More than 1,200 scientists joined a campaign to urge governments to provide the necessary support to NASA and the European Space Agency (ESA) for their joint asteroid deflection mission. According to the scientists, failing to proceed with the mission will increase Earth's chances of getting hit by an asteroid.
Currently, both the ESA and NASA are working on a joint effort known as the Asteroid Impact and Deflection Assessment (AIDA). As its name suggests, the AIDA mission will focus on trying to deflect an asteroid away from a collision course with Earth.
For the first stage of the mission, NASA will launch a spacecraft and crash it on the binary asteroid known as Didymos. Then, NASA will launch its HERA mission to analyze the effects of the impact on the asteroid and its trajectory.
Although the objective of the mission is very important, the AIDA project is still looking to gather more support from the public sector. To speed up this process, co-founders of Asteroid Day recently held a press conference at the Museum for Naturkunde in Berlin, Germany, Space Daily reported.
The purpose of the event is to introduce a new campaign aimed at urging politicians and government agencies to provide the necessary support for the AIDA mission. As part of the campaign, the organizers released an open letter that was signed by over 1,200 scientists from different parts of the world.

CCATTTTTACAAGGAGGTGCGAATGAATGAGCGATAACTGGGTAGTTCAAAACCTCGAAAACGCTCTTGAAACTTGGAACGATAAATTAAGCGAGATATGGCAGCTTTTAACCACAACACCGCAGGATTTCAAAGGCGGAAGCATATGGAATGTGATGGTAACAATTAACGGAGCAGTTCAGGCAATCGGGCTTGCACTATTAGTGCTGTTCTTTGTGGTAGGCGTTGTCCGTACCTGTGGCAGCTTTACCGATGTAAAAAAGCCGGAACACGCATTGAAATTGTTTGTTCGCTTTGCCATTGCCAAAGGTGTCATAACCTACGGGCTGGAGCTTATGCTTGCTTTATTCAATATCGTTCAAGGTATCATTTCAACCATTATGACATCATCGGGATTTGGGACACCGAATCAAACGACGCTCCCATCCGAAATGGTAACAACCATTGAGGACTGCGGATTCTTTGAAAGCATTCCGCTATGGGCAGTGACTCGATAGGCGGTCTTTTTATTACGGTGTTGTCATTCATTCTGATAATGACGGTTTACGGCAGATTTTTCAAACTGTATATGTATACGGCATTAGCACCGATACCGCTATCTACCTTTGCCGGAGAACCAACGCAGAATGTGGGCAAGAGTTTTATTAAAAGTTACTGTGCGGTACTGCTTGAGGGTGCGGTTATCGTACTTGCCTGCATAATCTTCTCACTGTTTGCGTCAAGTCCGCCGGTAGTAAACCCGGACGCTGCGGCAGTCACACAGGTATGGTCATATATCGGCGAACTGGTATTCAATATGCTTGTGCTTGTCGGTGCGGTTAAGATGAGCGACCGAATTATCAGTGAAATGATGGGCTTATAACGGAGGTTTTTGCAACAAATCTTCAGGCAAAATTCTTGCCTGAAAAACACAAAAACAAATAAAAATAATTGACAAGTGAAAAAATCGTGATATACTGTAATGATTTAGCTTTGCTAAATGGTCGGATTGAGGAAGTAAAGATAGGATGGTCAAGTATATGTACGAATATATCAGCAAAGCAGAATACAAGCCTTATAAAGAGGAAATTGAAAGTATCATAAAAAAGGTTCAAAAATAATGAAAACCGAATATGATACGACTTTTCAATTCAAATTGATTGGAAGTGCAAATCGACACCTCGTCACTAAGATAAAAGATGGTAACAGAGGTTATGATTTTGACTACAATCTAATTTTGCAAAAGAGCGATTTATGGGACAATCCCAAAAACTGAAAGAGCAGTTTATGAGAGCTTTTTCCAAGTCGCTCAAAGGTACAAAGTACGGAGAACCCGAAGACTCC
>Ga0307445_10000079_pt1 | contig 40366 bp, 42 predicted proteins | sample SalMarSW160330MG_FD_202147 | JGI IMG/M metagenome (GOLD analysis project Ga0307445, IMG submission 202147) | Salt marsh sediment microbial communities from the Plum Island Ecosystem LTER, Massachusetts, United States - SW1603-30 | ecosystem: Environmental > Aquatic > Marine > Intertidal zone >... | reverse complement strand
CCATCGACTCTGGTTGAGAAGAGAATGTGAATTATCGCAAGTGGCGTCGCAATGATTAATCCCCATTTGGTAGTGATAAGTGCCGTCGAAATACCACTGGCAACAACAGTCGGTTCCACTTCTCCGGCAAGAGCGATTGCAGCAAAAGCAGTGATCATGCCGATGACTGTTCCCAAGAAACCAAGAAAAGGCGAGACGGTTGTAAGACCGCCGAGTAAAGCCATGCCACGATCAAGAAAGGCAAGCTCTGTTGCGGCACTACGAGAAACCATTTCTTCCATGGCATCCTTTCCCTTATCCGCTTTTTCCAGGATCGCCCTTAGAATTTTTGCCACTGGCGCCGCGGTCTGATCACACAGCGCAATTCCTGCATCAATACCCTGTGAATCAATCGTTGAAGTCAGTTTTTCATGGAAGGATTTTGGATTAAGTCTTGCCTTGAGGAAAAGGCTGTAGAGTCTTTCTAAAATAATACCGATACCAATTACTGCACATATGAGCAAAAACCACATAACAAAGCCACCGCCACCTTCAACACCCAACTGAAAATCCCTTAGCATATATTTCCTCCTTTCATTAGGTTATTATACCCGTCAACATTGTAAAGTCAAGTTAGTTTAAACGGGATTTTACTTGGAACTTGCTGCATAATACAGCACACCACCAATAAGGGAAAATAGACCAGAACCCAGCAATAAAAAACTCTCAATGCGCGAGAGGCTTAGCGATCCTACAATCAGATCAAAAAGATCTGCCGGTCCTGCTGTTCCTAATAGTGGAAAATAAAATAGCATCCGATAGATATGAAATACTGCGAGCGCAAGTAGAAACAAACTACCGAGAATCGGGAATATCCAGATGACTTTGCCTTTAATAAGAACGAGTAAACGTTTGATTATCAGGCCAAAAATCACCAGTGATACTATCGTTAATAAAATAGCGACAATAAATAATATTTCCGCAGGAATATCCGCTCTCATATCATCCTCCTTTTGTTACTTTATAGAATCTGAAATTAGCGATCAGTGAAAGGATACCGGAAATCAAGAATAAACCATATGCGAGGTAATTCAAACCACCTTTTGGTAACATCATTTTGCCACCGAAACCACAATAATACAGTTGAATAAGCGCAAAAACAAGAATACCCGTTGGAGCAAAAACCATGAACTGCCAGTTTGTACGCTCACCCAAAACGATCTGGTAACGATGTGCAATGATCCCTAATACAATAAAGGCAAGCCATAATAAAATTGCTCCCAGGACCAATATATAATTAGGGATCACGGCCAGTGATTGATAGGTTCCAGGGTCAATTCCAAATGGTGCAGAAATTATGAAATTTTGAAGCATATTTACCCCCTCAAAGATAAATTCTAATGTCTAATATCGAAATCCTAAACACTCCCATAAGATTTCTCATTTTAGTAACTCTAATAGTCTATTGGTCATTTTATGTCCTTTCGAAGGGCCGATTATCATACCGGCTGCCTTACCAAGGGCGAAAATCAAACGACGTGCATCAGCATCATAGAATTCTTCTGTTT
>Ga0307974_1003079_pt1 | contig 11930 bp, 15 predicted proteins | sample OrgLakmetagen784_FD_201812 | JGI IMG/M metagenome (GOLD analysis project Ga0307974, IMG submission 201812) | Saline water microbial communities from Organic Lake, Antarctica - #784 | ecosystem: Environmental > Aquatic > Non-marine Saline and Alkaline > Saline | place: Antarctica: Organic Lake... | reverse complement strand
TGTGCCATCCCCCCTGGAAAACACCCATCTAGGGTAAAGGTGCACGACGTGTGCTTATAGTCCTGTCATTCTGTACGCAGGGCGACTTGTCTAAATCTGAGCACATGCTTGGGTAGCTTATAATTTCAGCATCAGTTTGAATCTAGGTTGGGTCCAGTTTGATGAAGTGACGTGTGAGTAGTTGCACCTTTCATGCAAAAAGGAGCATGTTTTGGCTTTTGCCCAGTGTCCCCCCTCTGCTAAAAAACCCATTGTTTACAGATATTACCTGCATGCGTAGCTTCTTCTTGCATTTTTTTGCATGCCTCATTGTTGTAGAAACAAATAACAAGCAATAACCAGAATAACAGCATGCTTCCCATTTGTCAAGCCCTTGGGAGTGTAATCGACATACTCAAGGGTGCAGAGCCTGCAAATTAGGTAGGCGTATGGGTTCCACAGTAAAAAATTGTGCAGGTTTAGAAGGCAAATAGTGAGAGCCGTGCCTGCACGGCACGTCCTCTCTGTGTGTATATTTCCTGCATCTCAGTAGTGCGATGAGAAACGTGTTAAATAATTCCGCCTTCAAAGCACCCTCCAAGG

"As citizens of our Solar System, we need to expand our body of knowledge of the Universe in which we live and how we can protect our planet from hazards originating from space," the organizers of the campaign wrote in the open letter.
"Near-Earth Asteroids (NEAs) 100-m in diameter or larger will either strike the Earth's surface or explode in a fireball at low altitude, in both cases causing severe damage over regions of thousands of square kilometers or more," they added.
According to the organizers, a major impact event caused by a massive asteroid has the potential to wipe out a huge percentage of life on the planet. With today's technology, scientists believe that an asteroid headed for Earth can be successfully deflected. This is the main reason why they are urging governments to support NASA and ESA's mission.
"We strongly urge governments to keep the upcoming Hera mission high on the agenda … providing new and vital knowledge necessary to protect ourselves and future generations," they wrote in the letter.